Anti-tax demos: One dead, several nursing gunshot injuries in Mombasa

Anti-Finance Bill protests

An injured protester is assisted by members of the public during the anti-Finance Bill protests in Mombasa June 25, 2024.

Photo credit: Kevin Odit | Nation Media Group

What you need to know:

  • Several people are nursing injuries after following Tuesday’s anti-Finance Bill protests.
  • Chaos erupted after the demonstrators attempted to march to Mombasa State House.

Tens of people in Mombasa County, including police officers, in Mombasa are nursing injuries after following Tuesday’s deadly anti-Finance Bill protests.

Sources at the Coast General Teaching and Referral Hospital (CGTRH) disclosed that by Tuesday evening one person was pronounced dead at the facility.

The hospital further said one patient has been admitted in the ICU and nine others were nursing severe gunshot injuries.

“They had gunshot wounds, some in the neck, others in their hands and other parts of the body. The severity of injuries majorly depended on where they were shot,” an official at the hospital who requested anonymity said.

According to the official, some of the patients’ bones were shattered by the impact of the bullets, especially those who were shot in their limbs.

Mombasa Governor Abdulswamad Nassir visited the injured and told the Nation that 11 patients had been taken to the referral facility.

Chaos erupted after the demonstrators attempted to march to Mombasa State House through Mama Ngina Drive.

Anti-riot police officers, who had all along remained calm, were forced into action to prevent the youths from marching to State House.

The demonstrators fled in different directions but regrouped moments later resulting in an altercation between some of them and police officers as they demanded to be allowed to continue with their peaceful march.

Mbona wanatuchapa? Sisi tunataka amani (Why are they beating us up? We are for peace),” one protester yelled.

Mombasa State House is located about three kilometres from the Mama Ngina Waterfront.

Soon afterwards, an exchange of stones and tear gas canisters erupted between a smaller group of youths and the police officers. Gunshots rent the air during the chaos.

Nation reporters counted at least five police officers being carried to safety by their colleagues after sustaining injuries, while Kenya Red Cross Society paramedics assisted the injured protesters.

Throughout the day, the demonstrators kept on engaging police officers in a cat-and-mouse chase.

By evening, they had blocked access into and out of Mombasa Island through the busy Nyali Bridge.

Commuters were held in the traffic jam for hours with sections of CBD also no-go-zones as protesters lit bonfires.

Some national government offices, including the Huduma Centre building and the civil registration offices on Bima Towers, were damaged. A section of the building was destroyed by fire.

In Kilifi County, the protests momentarily turned chaotic when a group of protesters attempted to storm the Malindi Police Station.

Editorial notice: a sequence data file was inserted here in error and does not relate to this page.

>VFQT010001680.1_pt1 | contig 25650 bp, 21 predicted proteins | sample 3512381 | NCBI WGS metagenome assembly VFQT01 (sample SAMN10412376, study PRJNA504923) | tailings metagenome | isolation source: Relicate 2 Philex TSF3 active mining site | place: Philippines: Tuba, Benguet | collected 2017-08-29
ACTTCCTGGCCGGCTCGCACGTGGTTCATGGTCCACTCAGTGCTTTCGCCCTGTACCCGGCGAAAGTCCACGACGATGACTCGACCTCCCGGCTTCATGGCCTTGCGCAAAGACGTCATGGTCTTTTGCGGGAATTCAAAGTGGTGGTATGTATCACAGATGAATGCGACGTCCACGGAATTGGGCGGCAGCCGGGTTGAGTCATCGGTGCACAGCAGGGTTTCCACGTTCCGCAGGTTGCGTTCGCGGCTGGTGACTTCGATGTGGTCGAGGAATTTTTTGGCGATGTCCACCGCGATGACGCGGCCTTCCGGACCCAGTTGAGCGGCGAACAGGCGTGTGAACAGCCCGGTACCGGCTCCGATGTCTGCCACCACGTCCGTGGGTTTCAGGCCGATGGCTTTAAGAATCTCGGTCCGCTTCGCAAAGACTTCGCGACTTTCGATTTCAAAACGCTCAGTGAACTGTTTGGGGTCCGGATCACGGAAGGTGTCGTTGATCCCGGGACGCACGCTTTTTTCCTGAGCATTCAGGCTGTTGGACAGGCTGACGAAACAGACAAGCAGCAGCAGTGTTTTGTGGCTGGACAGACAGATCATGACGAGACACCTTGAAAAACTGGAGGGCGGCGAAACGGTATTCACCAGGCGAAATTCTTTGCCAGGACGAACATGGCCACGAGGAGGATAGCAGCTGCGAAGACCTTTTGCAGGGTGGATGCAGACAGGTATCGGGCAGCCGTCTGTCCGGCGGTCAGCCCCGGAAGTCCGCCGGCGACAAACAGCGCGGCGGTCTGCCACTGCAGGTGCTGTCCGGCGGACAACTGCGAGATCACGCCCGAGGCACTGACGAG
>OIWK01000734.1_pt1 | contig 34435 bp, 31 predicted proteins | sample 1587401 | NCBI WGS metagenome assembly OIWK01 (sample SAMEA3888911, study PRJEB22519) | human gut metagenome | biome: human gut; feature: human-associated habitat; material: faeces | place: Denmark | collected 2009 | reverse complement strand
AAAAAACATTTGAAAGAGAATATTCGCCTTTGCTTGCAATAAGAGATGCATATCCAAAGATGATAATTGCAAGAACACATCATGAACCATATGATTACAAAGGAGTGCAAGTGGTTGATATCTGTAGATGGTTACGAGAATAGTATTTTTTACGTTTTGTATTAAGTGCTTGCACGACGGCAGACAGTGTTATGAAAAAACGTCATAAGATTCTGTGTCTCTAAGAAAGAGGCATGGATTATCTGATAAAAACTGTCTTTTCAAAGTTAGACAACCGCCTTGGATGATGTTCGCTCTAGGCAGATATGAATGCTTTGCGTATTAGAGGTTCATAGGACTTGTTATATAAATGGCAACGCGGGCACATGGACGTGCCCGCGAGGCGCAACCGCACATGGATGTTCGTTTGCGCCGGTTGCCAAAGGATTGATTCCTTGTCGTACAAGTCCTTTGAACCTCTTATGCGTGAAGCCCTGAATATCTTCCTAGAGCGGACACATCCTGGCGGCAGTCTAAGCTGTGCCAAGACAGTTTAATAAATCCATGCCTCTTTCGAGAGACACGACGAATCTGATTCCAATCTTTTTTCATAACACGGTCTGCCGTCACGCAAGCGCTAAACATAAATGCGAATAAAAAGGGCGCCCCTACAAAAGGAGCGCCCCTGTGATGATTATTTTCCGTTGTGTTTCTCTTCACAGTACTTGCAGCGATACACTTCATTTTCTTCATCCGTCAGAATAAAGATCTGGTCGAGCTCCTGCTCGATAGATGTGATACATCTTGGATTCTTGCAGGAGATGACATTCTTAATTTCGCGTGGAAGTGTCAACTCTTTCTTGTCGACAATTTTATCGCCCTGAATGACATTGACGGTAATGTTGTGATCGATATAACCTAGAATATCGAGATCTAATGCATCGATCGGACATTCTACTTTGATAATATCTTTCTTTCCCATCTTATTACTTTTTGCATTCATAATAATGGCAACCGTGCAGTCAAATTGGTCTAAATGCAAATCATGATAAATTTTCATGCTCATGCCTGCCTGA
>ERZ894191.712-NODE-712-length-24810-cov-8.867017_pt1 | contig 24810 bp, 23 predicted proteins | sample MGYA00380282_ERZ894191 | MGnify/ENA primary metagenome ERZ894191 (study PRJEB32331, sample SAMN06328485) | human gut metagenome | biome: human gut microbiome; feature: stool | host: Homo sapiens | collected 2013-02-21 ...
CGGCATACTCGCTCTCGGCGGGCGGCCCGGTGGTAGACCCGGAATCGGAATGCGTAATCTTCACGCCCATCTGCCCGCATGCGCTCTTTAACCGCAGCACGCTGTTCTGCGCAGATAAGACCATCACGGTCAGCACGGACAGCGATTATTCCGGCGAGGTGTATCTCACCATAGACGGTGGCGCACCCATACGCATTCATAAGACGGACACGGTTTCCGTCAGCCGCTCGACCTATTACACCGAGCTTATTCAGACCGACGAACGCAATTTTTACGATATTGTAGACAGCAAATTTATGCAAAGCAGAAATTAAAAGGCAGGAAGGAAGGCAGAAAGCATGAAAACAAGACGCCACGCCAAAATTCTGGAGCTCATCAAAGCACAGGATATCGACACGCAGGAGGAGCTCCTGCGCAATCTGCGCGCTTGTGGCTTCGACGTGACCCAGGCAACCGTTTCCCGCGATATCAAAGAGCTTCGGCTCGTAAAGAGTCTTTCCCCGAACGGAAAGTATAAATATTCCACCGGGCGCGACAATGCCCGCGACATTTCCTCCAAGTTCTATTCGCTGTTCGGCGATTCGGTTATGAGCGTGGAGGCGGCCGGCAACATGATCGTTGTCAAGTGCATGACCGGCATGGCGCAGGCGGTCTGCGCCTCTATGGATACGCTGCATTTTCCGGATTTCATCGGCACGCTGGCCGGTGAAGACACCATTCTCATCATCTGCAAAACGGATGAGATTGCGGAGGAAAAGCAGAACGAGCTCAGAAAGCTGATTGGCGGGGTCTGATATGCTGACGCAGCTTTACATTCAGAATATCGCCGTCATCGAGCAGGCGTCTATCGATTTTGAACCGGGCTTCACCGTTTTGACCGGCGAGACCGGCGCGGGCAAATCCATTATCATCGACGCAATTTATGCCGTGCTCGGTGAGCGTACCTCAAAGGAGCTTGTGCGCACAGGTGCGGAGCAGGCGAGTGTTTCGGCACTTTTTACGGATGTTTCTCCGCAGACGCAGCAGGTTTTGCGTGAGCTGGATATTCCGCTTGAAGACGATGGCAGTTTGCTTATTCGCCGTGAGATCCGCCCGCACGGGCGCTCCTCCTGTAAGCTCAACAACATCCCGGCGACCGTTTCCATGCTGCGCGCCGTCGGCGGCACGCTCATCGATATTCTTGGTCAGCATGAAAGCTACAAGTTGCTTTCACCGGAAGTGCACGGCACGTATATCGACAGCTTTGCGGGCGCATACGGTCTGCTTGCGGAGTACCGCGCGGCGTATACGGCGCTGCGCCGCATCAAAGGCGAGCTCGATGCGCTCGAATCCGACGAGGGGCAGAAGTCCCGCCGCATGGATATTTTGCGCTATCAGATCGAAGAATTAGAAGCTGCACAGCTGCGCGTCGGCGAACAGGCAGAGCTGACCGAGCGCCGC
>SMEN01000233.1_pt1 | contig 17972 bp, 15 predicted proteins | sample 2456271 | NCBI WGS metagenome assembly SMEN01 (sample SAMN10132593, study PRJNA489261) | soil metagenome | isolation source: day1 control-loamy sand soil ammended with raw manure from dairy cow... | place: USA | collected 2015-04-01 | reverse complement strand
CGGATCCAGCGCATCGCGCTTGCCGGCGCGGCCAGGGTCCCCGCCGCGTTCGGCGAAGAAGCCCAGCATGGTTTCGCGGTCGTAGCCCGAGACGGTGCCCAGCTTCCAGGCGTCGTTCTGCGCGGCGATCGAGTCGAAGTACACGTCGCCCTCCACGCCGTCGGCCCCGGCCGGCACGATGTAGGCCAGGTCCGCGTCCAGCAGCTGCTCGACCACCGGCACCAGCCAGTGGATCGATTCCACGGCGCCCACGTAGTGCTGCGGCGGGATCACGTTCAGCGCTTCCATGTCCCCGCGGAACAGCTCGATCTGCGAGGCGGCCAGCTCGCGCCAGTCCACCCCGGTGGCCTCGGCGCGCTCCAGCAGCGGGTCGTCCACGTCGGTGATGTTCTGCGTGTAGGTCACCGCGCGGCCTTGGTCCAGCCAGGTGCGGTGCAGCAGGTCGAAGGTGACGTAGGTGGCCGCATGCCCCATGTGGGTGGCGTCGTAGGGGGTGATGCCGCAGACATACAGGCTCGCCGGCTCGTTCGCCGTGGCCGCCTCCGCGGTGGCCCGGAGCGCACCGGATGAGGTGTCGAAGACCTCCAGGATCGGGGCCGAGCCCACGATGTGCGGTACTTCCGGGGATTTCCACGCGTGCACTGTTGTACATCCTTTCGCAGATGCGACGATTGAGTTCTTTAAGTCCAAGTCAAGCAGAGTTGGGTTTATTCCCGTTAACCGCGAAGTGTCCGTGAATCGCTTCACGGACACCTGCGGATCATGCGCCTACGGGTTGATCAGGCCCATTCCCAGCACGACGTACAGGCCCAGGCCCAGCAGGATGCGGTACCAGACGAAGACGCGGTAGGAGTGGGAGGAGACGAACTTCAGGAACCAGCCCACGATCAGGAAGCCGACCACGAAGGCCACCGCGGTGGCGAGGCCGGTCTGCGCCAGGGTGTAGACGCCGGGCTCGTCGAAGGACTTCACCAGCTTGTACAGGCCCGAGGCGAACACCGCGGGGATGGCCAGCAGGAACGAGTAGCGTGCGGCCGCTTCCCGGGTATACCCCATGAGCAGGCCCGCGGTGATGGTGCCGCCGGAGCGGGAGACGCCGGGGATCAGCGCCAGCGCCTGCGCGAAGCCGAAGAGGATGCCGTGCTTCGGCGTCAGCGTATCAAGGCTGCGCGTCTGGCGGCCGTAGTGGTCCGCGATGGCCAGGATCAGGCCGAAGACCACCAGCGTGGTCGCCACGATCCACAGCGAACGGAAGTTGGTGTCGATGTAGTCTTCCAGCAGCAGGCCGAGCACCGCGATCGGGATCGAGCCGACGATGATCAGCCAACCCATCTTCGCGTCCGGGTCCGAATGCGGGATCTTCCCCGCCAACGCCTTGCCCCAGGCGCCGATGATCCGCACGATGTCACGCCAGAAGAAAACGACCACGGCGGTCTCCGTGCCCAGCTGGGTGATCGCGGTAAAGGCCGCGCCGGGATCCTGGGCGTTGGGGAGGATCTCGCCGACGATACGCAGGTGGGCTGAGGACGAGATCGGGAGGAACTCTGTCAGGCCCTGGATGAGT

The hundreds of youth were divided into three groups with one grouping turning rowdy.

The protests remained peaceful until the demonstrators reached Malindi Police Station where some started hurling stones at the station prompting police officers to fire teargas canisters. However, no one was injured or arrested in the incident.

For the better part of Tuesday afternoon, the town and its environs was filled with energetic youth engaging the police in running battles. 

A section of the protesting youth condemned the violence and abandoned the protests in the afternoon.

“There was a group of some youths who were harassing people but we calmed down the situation,” one protester said.

In Kilifi town, the protesters took to the streets alongside boda boda operators to denounce the Finance Bill.

The youth convened at different points but later converged outside Pwani University and marched through St Thomas Road towards Kilifi Town.

They were repulsed when they attempted to storm the office of the Kilifi North Member of Parliament Owen Baya.

Their attempts to access the MP’s home in Mwezangombe were met with resistance from armed police officers who dispersed them using teargas resulting in a running battle after the youth started throwing stones at the officers.

They later stormed Ganze Member of Parliament Kenneth Kazungu's home in Basi village in Kilifi North aub-County and the police responded with teargas.

In Kwale, the protesters sought to air their grievances at the offices of Lunga Lunga MP Mangale Choforomodo and his Msambweni counterpart Feisal Bader.

The youthful protesters were joined by older citizens who said they support their children in the ongoing protests.

"We decided to come out and help our children demonstrate because when we suffer, they suffer," said Terry Kemunto, one of the protesters.
In Tana River, protesters blamed their legislators for supporting the Bill.

Last week, three out of the four legislators in Tana River County voted in favour of the bill while one was absent during its second reading.

Woman Rep Amina Dika (Kanu), Garsen MP Ali Wario (ODM) and Bura MP Yakub Adow (UPIA) voted for the bill, while Galole MP Said Hiribae (ODM) was absent.

Similar protests were also witnessed in Taita Taveta County where protesters momentarily blocked the Mombasa-Nairobi highway, and in Mpeketoni, Lamu County where they faulted their MPs for siding with the government.

Stanley Muthama (Lamu West), Ruweida Obbo (Lamu East) and Lamu Woman Rep Muthoni Marubu all voted in favour of the controversial bill.

Report by Jurgen Nambeka, Brian Ocharo, Karim Rajan, Lucy Mkanyika, Stephen Oduor, Kalume Kazungu, Siago Cece, Maureen Ongala and Nehemiah Okwembah